SHOTTON will once again win its battle to retain jobs in the steel industry according to the former MP who fought for them in the 1970s.
Speaking exclusively to the Leader, Lord Jones of Deeside said he would “give his blood” to Shotton again in the battle to retain the steelworks.
The future of more than 800 jobs has been plunged into doubt following Tata Steel’s announcement it is moving to sell its UK assets – which would include its Shotton location.
Pledging his support to the Leader’s Save Our Steelworks petition, Lord Jones said: “We owe a debt of gratitude to the magnificent Shotton workforce.
“I gave my blood to Shotton in the 1970s and in my 79th year, I’ll give it again.
“The site has a future. It’s the only site that is profitable.
“The product is of the future and backed by laboratories that the Duke of York visited five years ago.
“Any investor would get a return. It’s a brilliant, loyal, expert staff.
“It’s a loyalist union, reliable, shrewd and experienced and I think this workforce is a match for any eventuality.
“Put it like this: it’s a workforce for all seasons. They’ve had my blood; they can have it again.”
Lord Jones, who served as Labour MP for Alyn and Deeside between 1970 and 2001, said Shotton was “one of the jewels in the Flintshire crown and there it must remain”.
He said he was sure Flintshire Council would give “all possible backing” and it was inspiring to read the pages of the Leader.
Lord Jones added: “Mighty China has awakened from its century-old slumber and the world is consequently in chaos.
“Our communities will need nerves of steel to face this one out but I’ve no doubt that the workforce has got what it takes. It deserves a future, we will win.”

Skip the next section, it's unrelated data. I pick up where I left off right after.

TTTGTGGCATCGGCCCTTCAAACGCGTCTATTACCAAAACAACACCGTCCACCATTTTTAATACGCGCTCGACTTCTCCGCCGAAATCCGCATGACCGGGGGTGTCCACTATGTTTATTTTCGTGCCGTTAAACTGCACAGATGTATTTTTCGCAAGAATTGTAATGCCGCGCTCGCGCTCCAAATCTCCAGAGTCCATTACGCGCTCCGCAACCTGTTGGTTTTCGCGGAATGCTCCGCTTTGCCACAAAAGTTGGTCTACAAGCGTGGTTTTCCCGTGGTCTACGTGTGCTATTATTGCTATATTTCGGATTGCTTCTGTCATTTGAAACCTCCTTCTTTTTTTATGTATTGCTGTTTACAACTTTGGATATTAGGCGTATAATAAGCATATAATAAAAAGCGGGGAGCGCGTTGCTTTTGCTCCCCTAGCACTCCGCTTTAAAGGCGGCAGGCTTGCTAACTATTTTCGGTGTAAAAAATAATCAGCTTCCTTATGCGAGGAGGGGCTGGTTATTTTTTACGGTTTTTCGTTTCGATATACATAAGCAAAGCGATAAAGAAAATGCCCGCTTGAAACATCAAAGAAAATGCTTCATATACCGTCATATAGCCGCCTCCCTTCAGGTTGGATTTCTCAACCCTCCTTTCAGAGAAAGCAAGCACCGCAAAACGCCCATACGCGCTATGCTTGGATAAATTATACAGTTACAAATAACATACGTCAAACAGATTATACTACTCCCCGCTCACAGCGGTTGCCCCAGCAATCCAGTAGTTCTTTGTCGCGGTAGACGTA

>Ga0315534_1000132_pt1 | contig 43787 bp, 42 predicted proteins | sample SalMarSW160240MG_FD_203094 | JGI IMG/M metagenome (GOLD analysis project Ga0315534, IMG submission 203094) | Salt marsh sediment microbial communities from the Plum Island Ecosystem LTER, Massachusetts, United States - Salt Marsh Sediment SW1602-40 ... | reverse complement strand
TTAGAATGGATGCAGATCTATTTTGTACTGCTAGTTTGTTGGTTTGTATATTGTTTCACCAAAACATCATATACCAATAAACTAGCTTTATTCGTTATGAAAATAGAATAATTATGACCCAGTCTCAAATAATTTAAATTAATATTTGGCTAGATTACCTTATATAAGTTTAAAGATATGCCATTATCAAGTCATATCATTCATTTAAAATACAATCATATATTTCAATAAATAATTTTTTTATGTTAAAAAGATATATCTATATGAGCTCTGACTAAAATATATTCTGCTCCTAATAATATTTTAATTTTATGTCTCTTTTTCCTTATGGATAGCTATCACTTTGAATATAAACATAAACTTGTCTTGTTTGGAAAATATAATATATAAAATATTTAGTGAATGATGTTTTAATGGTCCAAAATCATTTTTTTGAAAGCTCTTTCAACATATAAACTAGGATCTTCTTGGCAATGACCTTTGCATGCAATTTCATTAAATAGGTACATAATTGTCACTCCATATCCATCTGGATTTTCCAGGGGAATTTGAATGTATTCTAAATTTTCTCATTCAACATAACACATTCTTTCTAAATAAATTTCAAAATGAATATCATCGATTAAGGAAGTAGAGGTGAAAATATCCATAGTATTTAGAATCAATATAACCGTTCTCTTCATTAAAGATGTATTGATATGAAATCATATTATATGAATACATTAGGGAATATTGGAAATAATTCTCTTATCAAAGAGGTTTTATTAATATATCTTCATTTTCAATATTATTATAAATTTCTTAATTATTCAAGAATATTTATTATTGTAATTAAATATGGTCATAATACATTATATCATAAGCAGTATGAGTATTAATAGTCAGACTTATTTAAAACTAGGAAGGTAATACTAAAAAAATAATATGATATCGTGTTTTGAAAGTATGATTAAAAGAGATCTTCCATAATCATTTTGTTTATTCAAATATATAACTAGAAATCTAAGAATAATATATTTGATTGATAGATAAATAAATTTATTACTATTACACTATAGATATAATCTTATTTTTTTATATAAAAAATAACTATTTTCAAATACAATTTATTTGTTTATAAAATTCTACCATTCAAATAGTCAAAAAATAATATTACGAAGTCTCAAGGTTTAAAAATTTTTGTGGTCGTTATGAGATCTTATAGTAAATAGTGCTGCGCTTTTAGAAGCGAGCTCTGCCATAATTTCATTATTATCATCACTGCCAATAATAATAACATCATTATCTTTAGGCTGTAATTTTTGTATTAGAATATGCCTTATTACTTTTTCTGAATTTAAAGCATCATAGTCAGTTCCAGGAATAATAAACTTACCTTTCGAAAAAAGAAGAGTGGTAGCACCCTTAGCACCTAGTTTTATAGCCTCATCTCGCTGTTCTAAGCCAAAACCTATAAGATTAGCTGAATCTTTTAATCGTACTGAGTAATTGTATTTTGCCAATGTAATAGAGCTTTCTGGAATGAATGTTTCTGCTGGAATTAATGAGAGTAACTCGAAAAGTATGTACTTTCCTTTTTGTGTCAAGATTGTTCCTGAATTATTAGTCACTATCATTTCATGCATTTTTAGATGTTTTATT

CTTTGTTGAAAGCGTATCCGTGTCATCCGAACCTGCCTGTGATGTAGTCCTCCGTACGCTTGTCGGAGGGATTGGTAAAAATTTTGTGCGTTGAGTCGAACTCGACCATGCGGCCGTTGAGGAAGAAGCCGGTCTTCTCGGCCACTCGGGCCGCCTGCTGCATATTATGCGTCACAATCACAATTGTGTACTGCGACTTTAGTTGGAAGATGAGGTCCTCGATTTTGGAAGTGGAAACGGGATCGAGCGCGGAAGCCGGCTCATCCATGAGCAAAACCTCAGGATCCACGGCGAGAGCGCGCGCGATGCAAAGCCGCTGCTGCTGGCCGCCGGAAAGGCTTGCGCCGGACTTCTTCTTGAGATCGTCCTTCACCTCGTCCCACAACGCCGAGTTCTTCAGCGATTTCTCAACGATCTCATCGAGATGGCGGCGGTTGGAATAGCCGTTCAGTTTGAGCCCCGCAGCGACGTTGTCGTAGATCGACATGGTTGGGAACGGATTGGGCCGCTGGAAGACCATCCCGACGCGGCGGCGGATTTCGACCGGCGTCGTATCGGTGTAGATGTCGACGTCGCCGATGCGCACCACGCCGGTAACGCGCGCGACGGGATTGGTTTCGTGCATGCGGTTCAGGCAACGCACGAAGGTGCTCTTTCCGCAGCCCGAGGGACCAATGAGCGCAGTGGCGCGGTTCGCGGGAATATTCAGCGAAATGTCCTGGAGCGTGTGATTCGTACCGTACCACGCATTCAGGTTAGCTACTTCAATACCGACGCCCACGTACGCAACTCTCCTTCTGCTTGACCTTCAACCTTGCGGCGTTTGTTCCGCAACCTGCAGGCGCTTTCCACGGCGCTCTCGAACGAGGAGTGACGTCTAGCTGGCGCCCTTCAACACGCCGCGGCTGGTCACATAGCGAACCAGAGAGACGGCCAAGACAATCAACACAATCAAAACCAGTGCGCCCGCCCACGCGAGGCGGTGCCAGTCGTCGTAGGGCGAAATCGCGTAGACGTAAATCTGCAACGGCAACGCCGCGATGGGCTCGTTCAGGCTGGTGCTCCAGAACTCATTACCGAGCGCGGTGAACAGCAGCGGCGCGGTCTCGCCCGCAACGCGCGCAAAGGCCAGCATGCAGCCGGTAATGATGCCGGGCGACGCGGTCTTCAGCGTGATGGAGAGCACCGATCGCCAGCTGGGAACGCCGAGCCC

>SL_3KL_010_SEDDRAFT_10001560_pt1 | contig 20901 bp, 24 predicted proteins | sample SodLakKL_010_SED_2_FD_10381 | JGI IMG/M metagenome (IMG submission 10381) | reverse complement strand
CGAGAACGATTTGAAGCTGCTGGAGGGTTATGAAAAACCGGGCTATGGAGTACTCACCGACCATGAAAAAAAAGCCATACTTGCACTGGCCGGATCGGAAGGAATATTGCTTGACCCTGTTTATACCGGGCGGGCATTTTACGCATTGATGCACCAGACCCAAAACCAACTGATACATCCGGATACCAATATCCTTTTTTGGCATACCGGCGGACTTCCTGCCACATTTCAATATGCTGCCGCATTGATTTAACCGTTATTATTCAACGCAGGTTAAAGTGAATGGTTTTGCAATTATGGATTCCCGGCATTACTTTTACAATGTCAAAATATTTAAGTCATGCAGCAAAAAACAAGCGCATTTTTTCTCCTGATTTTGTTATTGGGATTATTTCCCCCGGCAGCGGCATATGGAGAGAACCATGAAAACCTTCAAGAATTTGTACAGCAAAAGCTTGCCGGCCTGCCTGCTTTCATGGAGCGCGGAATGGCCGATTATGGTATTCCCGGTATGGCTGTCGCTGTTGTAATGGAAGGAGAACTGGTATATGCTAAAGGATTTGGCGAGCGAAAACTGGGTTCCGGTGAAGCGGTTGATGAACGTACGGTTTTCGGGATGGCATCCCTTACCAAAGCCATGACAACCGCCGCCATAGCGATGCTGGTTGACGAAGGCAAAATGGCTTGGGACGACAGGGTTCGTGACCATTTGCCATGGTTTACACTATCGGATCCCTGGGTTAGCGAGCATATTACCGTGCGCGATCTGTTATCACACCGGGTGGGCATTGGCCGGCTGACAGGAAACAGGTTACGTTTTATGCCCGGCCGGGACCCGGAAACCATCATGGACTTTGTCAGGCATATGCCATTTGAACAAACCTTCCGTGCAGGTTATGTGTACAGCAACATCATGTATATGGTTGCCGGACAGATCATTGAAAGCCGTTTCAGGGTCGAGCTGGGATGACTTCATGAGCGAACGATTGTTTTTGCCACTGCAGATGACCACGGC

The House of Lords member recalled the highs and lows of his entry to Parliament in 1970 then the difficulty of having to fight for his community within two years.
He said: “I was the most privileged of persons to take men of such quality into 10 Downing Street and sit opposite a British Prime Minister who himself was sat with half of his cabinet.
“The works was virtually 14,000-strong and it was a small industrial township.
“Its workforce was very local and also very loyal. The leadership was very canny.
“Shotton had a particular problem in that its furnaces, open hearth, were ageing and it was only the skill of the workforce that got the best out of these furnaces to deliver profit and quality, month in, month out.”
Lord Jones added that the battle had been “terrifyingly hard”.
“The challenge emotionally was huge. There were highs; there were lows,” he said. “When I entered Parliament as a very young man, I was asked to participate in a campaign to obtain on the Dee marshes, a 10million-tonnes-per-annum new steel works, such was the optimism.
“By the autumn of 1972, came the low. Secretary of State Peter Walker published a White Paper in which Shotton steelworks would cease to be an integrated steelworks and all that entailed, meaning mass unemployment.
“We then engaged on a terrifyingly hard, relentless grinding battle to retain the steel make.
“I can’t pay tribute enough to the core of trade union action committee leaders who gave every ounce of their commitment to their membership and I gained greatly from their example and their friendship.
“They were great men and they were backed by an equally inspiring committee.”